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Adriano Graziani as Alfredo and Caitlin Lynch as Violetta in the final scene. [Photo by Tim Trumble]
04 Mar 2014

Arizona Opera Presents La Traviata as Violetta’s Dream

Nashville Opera Artistic Director John Hoomes set the opera as Violetta’s dying dream, so colors and other aspects of the backgrounds were symbolic and bright.

Arizona Opera Presents La Traviata as Violetta’s Dream

A review by Maria Nockin

Above: Adriano Graziani as Alfredo and Caitlin Lynch as Violetta in the final scene.

Photos by Tim Trumble


She remembered the party at which she first met Alfredo as a study in shades of red. The scene at her country home was all in light neutrals while Flora’s party was held amongst dark shades that portended darker events.

The libretto for Verdi’s La traviata is based on the life of Alphonsine Rose Plessis, a French “call girl” who changed her name to Marie and mixed with upper class men in the early years of the nineteenth century. Verdi first called the opera Violetta after the name he and librettist Francesco Maria Piave gave the title character, but the more disparaging term Traviata or fallen woman better fit the mindset of the time. Piave based the libretto on the text of the play, La dame aux Camélias. The play grew out of a novel by Alexandre Dumas, fils, who had actually known the woman. Franz Liszt knew her, too, as did many artists of the time, because she was well read and a good conversationalist.

In truth, Marie had little schooling, but combined physical beauty with a natural refinement. An English gentleman recalling her said, "Her inbred tact and instinctive delicacy compensated for a totally inadequate education. Whatever she recognized as admirable in her friends she strove to master herself, so that her natural appeal was enhanced by the flower of her intelligence." She died of tuberculosis at the age of twenty-three. After a lavish funeral at the church of La Madeleine, her possessions were auctioned off, her debts were paid, and her sister Delphine inherited enough money to open a modest shop.

Traviata_AZ_2014_01.gifMark Walters as Germont asks Caitlin Lynch as Violetta to leave Alfredo.

It is up to the stage director to decide which of the various aspects of this young woman’s life to show. Nashville Opera Artistic Director John Hoomes set the opera as Violetta’s dying dream, so colors and other aspects of design were symbolic and bright. She remembered the party at which she first met Alfredo as a study in shades of red. The scene at her country home was all in light neutrals while Flora’s party was held amongst dark shades that portended darker events. Hoomes’ production has also been seen at Opera Colorado and Boston Lyric Opera.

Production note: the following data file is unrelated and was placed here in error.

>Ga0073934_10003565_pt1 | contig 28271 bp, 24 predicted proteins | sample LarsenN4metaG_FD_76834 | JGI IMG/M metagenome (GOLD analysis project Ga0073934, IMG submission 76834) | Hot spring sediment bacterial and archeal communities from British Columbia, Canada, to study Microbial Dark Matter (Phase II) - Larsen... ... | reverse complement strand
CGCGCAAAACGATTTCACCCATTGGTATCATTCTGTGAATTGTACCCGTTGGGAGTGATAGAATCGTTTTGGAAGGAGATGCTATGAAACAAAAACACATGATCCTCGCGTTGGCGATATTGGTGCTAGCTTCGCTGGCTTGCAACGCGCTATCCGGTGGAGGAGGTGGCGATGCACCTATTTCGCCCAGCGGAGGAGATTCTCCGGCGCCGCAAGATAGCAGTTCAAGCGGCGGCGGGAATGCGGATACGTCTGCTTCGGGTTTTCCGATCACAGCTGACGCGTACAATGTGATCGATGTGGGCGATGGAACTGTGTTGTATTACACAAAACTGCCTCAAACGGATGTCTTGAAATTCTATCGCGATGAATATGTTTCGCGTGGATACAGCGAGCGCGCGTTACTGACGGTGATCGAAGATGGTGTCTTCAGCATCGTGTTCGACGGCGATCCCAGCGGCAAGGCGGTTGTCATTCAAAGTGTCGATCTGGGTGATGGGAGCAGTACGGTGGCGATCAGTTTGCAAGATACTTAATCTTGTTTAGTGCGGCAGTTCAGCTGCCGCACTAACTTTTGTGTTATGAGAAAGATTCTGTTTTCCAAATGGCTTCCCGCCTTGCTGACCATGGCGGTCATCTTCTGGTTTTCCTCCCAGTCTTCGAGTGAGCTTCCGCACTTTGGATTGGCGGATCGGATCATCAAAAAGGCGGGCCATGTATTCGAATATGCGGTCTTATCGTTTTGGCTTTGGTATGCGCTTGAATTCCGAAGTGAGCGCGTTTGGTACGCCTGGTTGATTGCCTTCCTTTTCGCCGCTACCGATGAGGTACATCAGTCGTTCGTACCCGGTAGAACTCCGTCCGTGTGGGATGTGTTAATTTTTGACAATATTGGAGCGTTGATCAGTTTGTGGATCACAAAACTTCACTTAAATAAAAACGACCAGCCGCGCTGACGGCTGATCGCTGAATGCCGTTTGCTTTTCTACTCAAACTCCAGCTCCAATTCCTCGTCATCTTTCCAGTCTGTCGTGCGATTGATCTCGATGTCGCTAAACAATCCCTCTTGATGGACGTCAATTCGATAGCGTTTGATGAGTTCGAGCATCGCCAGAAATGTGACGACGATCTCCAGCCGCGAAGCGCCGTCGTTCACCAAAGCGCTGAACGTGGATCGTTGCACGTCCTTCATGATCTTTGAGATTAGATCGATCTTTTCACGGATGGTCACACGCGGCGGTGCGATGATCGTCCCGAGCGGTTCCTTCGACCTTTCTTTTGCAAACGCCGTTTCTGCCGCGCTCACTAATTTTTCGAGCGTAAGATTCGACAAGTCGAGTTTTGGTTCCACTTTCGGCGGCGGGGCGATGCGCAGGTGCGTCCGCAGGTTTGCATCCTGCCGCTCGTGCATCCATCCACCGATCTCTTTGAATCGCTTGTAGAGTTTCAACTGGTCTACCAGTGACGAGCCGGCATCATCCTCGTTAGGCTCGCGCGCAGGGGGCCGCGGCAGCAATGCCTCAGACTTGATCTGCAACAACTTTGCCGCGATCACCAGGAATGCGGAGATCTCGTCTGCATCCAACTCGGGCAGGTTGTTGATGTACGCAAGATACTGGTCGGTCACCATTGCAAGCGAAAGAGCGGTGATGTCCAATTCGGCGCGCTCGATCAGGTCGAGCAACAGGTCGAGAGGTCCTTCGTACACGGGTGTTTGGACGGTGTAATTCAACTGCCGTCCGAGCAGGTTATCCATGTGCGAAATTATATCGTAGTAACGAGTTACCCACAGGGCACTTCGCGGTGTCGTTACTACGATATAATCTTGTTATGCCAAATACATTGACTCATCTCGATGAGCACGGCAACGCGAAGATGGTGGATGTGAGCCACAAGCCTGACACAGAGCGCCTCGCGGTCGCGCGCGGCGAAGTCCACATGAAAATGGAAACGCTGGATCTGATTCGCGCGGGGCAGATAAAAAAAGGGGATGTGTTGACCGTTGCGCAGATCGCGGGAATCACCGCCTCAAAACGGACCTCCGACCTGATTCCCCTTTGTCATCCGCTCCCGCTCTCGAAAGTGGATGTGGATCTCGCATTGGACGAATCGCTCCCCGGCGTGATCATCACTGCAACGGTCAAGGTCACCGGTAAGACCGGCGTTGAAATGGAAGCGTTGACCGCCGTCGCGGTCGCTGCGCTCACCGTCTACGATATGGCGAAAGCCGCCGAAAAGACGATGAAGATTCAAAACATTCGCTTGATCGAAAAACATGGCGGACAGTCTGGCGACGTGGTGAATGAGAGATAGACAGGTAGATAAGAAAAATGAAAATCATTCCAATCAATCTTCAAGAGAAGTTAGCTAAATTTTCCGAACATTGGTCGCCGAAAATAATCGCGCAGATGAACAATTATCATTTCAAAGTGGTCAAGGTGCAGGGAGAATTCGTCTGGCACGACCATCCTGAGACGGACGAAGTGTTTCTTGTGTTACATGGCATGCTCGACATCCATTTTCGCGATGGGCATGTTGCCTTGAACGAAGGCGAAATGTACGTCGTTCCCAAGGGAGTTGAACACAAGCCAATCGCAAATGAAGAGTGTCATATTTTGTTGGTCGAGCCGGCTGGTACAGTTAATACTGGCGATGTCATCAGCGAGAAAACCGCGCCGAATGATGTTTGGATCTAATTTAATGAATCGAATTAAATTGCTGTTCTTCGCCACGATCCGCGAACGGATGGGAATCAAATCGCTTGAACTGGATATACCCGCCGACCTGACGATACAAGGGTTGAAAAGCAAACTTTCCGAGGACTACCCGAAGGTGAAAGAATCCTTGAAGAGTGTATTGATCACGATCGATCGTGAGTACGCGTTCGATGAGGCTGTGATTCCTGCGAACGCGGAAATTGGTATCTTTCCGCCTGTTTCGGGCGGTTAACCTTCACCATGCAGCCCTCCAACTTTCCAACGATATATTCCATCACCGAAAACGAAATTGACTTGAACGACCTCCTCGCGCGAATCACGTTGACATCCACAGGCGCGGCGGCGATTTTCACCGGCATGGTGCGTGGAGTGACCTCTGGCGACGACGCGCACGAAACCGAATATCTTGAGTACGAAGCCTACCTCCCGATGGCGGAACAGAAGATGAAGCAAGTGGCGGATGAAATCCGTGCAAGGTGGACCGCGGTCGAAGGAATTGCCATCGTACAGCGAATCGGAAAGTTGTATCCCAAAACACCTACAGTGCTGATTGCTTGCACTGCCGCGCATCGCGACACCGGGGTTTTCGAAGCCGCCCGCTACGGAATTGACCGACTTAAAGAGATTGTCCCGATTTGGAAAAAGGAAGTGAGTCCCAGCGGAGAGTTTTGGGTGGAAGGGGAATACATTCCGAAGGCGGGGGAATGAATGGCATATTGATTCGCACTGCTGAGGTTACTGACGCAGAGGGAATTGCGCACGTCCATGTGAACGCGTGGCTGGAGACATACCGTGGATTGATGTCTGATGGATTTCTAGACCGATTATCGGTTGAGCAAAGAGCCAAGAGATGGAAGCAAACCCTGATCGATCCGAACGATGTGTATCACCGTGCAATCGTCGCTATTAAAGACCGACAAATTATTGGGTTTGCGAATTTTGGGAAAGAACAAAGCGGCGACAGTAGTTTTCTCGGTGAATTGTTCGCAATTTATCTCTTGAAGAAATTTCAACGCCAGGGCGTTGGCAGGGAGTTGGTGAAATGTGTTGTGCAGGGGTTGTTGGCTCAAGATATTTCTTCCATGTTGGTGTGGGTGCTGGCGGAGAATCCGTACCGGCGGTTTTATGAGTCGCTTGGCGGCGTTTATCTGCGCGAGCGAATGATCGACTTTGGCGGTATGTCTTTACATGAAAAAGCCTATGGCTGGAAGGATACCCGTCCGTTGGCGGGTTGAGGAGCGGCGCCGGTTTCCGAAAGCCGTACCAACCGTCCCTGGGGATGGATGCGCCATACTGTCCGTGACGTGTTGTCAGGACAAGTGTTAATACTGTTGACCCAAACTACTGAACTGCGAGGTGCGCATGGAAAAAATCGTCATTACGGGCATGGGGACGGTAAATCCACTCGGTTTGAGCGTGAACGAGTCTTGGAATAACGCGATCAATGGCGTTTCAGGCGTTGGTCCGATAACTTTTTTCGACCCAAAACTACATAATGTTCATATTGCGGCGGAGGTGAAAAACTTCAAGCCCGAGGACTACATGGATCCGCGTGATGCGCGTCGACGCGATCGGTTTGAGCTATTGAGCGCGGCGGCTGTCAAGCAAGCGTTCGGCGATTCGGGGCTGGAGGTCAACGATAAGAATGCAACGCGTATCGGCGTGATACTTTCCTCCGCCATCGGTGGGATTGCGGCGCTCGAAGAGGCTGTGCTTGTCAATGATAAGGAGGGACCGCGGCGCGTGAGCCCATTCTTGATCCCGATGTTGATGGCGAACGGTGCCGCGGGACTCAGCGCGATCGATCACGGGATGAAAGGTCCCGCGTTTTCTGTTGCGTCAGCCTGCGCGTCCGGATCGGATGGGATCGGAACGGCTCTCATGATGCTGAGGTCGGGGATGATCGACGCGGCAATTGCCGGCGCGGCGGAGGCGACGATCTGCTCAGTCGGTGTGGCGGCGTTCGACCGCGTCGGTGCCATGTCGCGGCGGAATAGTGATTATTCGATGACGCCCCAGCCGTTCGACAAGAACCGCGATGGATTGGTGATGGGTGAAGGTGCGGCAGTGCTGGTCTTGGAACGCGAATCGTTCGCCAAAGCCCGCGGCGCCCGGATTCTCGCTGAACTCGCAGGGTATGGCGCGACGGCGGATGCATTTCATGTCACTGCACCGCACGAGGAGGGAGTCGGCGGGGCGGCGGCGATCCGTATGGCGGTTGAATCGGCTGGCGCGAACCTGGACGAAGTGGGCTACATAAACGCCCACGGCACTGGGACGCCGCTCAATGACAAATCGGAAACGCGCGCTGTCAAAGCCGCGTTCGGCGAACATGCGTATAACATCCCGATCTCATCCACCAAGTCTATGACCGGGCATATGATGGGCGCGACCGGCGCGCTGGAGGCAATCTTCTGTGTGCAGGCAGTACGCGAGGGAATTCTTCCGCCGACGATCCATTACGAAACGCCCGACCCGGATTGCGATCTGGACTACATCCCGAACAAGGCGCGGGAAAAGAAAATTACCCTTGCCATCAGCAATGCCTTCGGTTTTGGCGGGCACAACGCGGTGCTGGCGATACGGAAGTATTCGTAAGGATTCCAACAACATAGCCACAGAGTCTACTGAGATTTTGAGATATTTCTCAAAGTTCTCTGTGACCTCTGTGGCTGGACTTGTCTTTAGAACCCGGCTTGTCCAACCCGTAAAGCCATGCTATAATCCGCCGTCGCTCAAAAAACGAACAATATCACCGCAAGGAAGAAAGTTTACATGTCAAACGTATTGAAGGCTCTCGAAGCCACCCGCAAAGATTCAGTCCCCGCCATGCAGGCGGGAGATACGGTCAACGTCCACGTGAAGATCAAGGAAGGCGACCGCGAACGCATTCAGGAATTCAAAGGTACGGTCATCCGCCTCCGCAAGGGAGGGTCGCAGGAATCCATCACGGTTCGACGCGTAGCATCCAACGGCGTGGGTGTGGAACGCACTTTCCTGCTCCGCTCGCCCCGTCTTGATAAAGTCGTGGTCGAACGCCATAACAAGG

Soprano Caitlin Lynch, familiar to the Arizona Opera audience because she had already sung two Mozart heroines with the company, exhibited her ability to sing precise and accurate coloratura in the first act of La traviata. Although the role was new to her, she went on to imbue the more lyrical later acts with floods of gorgeous tone, while her interpretation of the character brought out the handkerchiefs in the scene with the elder Germont and at the end. Tenor Adriano Graziani was a handsome Alfredo whose interpretation was effective, but he had occasional problems staying in tune. Baritone Mark Walters had no such difficulty. His Germont was robust and as judgmental as only a nineteenth century self-righteous bourgeois gentleman could be. Best of all, he sang with burnished unwavering tones.

David Margulis was a jack-of-all-trades in this performance. He sang, he danced, and he played the part of “El Toro” in a faux bullfight. A second year member of the Marion Roose Pullin Opera Studio, he will probably be a valuable character tenor in future years. Chris Carr was an impressive Baron Douphol and a plausible threat to Alfredo. As Flora, Beth Lytwynec was quite the dominatrix in her half skirt over pants and boots. Stefan Gordon sang the Marquis d’Obigny with a polished sound. Calvin Griffin was a sonorous Doctor and Andrea Shokery a submissive Annina. Conductor Steven White led a brisk reading of Verdi’s score with a huge dynamic range. When necessary, he held the orchestral sound down to allow the artists on stage to produce their tones with ease and he always allowed them any necessary leeway.

Maria Nockin

Cast and production information:

Violetta Valéry, Caitlin Lynch; Alfredo Germont, Adriano Graziani; Giorgio Germont, Mark Walters; Gastone, David Margulis1; Baron Duphol, Chris Carr1; Marchese d’Obigny, Stefan Gordon1; Dr. Grenvil, Calvin Griffin1; Flora Bervoix, Beth Lytwynnec1; Annina, Andrea Shokery1; Giuseppe, Francisco Renteria; Messenger, Earl Hazell; Flora’s Servant, Greg Guenther; Conductor, Steven White; Director, John Hoomes; Chorus Master, Henri Venanzi; Choreographer, Michele Ceballos Michot; Lighting Designer, Douglas Provost.

1Marion Roose Pullin Studio Artist

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